Monday, 3 January 2011

You say you want a resolution - John Dougherty

First Awfully Big Post of 2011! I was going to write about my new Kindle; but I think that'll have to wait, because the more I think on't, the more it seems to me that 2011 is going to be one of those years in which we have to stand up and shout a lot. And by 'we', I mean anyone who cares about books and believes that the ability and opportunity to read are crucial to social mobility and a cultured and civilised society. Oh, and who believes that social mobility and a cultured and civilised society are things we should be concerned about.

Now, I'm not one of those who thinks that the recent decision to completely cut government funding to Bookstart proves that Michael Gove is really a two-headed alien lizard from the planet Aaarg hellbent on domination of the human race*. No, I just think it means that we have a government that (a) is desperate to make cuts because of the genuine financial crisis in which we find ourselves, and (b) doesn't understand stuff. Important stuff, like the fact that there are children who start school not knowing what a book is and lacking the concept that text carries meaning, and that this is a Bad Thing.

Similarly, I don't think the local councillors who are proposing to cut library budgets by as much as 43% are evil geniuses plotting the overthrow of civilisation from their secret lairs under volcanoes. I just think they're a bit stupid, or at least genuinely ignorant of the good that libraries do and the purposes they serve.

Unfortunately, this sort of ignorance isn't confined to politicians. There's a letter in yesterday's Observer about Bookstart (fifth one down, just beneath the one from Shirley Hughes) whose pomposity is matched only by its cluelessness. I do hope the writer looks at the comments on the website. Similarly, there do seem to be a lot of people who honestly don't see the problem with tearing apart the library service on the grounds that we now have computers and X-Boxes and Tesco sells books anyway.

It's been great to see authors, librarians and teachers standing against the barbarian tide that threatens to overwhelm us, but we can't just leave it to those big enough to get their names in the paper. I know I'm in large part preaching to the converted here, but I hope that in 2011 we'll all resolve to get involved. If you haven't done so already, please sign up to Alan Gibbons's Campaign For The Book (contact form at the bottom of the page), and check out the Library Campaign website to find details of things you can do nationally and locally.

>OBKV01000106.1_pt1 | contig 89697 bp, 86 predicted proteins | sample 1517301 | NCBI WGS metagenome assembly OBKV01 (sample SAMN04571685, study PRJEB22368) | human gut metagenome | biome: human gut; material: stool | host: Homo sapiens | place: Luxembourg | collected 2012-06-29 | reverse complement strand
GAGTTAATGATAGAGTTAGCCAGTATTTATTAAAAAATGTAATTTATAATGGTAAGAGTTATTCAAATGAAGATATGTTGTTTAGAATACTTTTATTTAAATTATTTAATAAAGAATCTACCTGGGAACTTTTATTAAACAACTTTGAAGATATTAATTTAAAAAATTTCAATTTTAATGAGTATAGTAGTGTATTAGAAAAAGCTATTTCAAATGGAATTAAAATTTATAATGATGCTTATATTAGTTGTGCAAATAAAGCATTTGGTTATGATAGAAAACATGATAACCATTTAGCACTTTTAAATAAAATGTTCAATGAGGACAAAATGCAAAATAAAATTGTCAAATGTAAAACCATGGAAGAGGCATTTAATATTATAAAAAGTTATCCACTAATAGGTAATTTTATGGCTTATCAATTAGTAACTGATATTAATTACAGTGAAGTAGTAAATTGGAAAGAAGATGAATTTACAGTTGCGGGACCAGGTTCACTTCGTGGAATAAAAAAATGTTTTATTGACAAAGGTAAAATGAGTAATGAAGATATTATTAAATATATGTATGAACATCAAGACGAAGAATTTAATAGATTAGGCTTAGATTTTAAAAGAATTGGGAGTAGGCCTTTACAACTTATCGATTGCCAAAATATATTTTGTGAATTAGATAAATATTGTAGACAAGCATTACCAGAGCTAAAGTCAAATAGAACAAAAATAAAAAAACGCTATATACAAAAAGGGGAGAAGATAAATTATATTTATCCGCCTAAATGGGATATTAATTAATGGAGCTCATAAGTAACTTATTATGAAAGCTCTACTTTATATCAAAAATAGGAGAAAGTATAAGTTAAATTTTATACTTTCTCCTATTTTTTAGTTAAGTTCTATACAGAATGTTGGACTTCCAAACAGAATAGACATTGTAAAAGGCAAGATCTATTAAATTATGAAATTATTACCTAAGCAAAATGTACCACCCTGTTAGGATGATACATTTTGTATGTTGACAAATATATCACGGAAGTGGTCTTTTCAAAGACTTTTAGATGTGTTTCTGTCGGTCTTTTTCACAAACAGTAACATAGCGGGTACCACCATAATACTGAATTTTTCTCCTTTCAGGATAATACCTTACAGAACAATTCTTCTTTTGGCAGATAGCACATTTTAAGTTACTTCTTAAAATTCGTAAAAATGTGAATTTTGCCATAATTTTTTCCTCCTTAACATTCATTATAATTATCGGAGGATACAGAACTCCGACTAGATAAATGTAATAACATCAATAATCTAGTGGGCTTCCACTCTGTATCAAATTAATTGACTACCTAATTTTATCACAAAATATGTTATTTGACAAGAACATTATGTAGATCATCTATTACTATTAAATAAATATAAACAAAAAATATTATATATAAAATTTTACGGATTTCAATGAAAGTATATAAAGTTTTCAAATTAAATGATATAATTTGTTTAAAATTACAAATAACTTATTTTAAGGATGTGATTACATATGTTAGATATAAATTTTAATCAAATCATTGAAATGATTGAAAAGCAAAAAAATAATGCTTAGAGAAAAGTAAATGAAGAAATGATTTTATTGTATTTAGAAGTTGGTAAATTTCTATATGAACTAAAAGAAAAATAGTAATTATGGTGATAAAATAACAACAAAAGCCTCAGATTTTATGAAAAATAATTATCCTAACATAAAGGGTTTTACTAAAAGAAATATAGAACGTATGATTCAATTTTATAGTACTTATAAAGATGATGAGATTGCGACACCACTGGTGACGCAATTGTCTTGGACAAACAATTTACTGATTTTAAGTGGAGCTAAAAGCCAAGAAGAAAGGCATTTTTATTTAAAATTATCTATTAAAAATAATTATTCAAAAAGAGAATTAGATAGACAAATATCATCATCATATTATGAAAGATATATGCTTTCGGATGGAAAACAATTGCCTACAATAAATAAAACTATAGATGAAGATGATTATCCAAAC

Happy new year!

I hope.

*I know that announcements have since been made that Bookstart will not disappear, but as far as I know no specifics have been announced, and no-one's said that government funding will be restored.

John's website is at www.visitingauthor.com

4 comments:

Nicola Morgan said...

John, hear hear to all that. I had planned to have a rant about That Letter in my next ABBA post but I've probably missed the boat now anyway. Besides, I think a lot of people have made her stupidity clear in the comments on the guardian site. (I couldn't register for some reason.)

I agree - we have to keep shouting.

Sarah Taylor-Fergusson said...

I'll third that. And I don't mind a bit of shouting too.

Elen Caldecott said...

Yes, it's been ages since I had a good shout.

Leslie Wilson said...

Well said, John. I agree with you about the desperation. Since it appears that the government's relentless cutting (or frantic cutting) is likely to increase unemployment, I fear we may find the cure as bad as the disease. But you are right. It's crucial to stand up for what we believe in, while recognising the humanity of our opponents. Aux barricades! (Non-violent ones, of course!)